You'll find many articles about foreigners investing in U.S. real estate but what about Americans investing in foreign real estate? Besting NYC, London is now ranked the number one investment city in the world by many experts including the Association of Foreign Investors in Real Estate (AFIRE). However, NYC and London have become overly competitive and probably won't deliver the level of returns that could come from secondary markets.
The subject of the Great Recession is getting old. However, different portions of the world economy were affected differently. This is a major reason to be aware that there are great real estate investment opportunities in far-flung places. Although the U.S. economy is mostly recovered from the recession, other parts of the world are just now regaining economic health.
Among the major secondary markets to be studying are Paris, Berlin, Frankfurt, Tokyo, Sydney, Melbourne, Hong Kong, and Shanghai. Within these markets, the hottest properties tend to be large apartment complexes and prime retail with office space also being attractive.
The European market is different from our own market. During the recession, the European debt crisis was more severe than ours was and took substantially longer to recover. The result has been little recovery in the real estate markets until 2015. Investors looking for the best risk-reward opportunities should take a look at European real estate.
As a whole, European real estate transactions are on the increase.
Global capital is returning to Europe with steep competition for the best buildings in the tier one gateway cities. Even southern Europe, Spain in particular, is seeing a resurgence of investor interest. Last year, Spain was a complete no-go region. Among the hottest markets today are Madrid, Munich, Copenhagen, and Dublin.
Most foreign investment capital is coming from Asia. The other big inflow of capital is coming from both of the American continents. Going forward, both major foreign sources of capital are expected to increase. However, European banks are similar to the U.S. banks in the fact that they are not making many loans. That will keep competition for properties lower than if more capital was available.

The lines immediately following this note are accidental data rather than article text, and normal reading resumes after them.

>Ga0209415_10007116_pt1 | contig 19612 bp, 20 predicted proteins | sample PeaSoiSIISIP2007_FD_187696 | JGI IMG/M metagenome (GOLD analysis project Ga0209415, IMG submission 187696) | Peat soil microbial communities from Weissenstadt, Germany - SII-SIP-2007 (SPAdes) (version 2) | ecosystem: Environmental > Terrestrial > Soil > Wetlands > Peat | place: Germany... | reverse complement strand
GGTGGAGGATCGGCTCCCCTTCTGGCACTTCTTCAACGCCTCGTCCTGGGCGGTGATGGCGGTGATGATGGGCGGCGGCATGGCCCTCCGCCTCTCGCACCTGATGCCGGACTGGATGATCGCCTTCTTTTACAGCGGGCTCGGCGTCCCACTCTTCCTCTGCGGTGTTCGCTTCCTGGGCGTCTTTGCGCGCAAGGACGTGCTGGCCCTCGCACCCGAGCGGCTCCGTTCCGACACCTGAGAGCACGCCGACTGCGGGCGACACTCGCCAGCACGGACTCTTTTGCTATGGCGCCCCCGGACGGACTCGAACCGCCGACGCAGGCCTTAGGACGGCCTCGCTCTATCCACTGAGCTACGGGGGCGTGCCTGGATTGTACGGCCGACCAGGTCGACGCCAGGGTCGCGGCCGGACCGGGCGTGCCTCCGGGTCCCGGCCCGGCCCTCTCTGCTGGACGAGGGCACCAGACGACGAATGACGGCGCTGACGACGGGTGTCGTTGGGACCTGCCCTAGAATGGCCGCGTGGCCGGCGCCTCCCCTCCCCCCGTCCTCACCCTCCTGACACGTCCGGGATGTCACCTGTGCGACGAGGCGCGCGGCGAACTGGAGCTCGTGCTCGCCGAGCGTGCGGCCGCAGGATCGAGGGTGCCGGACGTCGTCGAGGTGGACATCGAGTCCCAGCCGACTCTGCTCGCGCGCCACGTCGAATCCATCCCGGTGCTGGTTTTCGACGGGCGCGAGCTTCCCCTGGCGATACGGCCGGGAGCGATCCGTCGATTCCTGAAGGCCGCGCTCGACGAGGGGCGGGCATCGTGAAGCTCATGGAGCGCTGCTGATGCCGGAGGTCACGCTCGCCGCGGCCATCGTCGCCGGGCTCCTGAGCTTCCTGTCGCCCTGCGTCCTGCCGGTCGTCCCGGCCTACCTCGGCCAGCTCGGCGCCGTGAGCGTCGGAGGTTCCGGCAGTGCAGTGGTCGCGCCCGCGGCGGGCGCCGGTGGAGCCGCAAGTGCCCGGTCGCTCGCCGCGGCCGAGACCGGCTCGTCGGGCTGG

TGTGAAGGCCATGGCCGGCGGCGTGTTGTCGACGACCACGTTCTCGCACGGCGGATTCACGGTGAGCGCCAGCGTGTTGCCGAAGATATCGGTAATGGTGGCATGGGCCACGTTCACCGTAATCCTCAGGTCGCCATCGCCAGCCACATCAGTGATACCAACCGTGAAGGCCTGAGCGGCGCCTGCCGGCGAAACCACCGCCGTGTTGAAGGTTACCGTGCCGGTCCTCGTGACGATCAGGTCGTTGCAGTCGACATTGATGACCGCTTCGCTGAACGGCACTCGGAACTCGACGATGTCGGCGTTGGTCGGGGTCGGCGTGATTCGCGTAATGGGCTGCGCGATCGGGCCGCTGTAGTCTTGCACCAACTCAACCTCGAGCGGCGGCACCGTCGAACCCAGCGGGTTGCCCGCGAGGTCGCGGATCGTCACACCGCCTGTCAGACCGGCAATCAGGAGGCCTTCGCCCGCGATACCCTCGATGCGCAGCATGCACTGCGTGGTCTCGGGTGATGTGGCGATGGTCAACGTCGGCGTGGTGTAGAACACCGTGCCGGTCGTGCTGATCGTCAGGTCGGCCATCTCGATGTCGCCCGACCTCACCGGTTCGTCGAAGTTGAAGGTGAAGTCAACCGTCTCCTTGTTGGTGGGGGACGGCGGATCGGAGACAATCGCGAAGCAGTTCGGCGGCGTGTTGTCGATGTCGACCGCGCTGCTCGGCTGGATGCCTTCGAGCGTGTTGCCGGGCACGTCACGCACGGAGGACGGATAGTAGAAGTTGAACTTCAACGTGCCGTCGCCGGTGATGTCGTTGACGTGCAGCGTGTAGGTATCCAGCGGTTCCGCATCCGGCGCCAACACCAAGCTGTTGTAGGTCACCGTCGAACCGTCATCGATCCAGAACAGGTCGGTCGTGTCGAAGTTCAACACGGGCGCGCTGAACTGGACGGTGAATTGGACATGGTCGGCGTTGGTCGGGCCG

Munich and London have likely topped out in price growth as the top investment zones in Europe. Secondary markets such as Stuttgart, Germany are now seeing more growth from both investors and renters than the primary markets.
Many international investors believe that with recovery from the financial crisis comes the best time to take risk in a recovering economy. After seeing the U.S. real estate market make fast strides in recovery, these investors are anticipating a similar recovery in Europe. An annual increase of between 10% and 15% is forecast for the next couple of years and then real estate values can be expected to stabilize going forward.
This article is only a general overview of the complex European real estate market. Fully understanding the market requires in-depth research. Along with research, a good strategy would be partnering with some one deeply knowledgeable about a particular market you are interested investing in.
Please leave a comment if this article was helpful or if you have a question.
Author bio: Brian Kline has been investing in real estate for more than 30 years and writing about real estate investing for seven years. He also draws upon 25 plus years of business experience including 12 years as a manager at Boeing Aircraft Company. Brian currently lives at Lake Cushman, Washington. A vacation destination, a few short miles from a national forest in the Olympic Mountains with the Pacific Ocean a couple of miles in the opposite direction.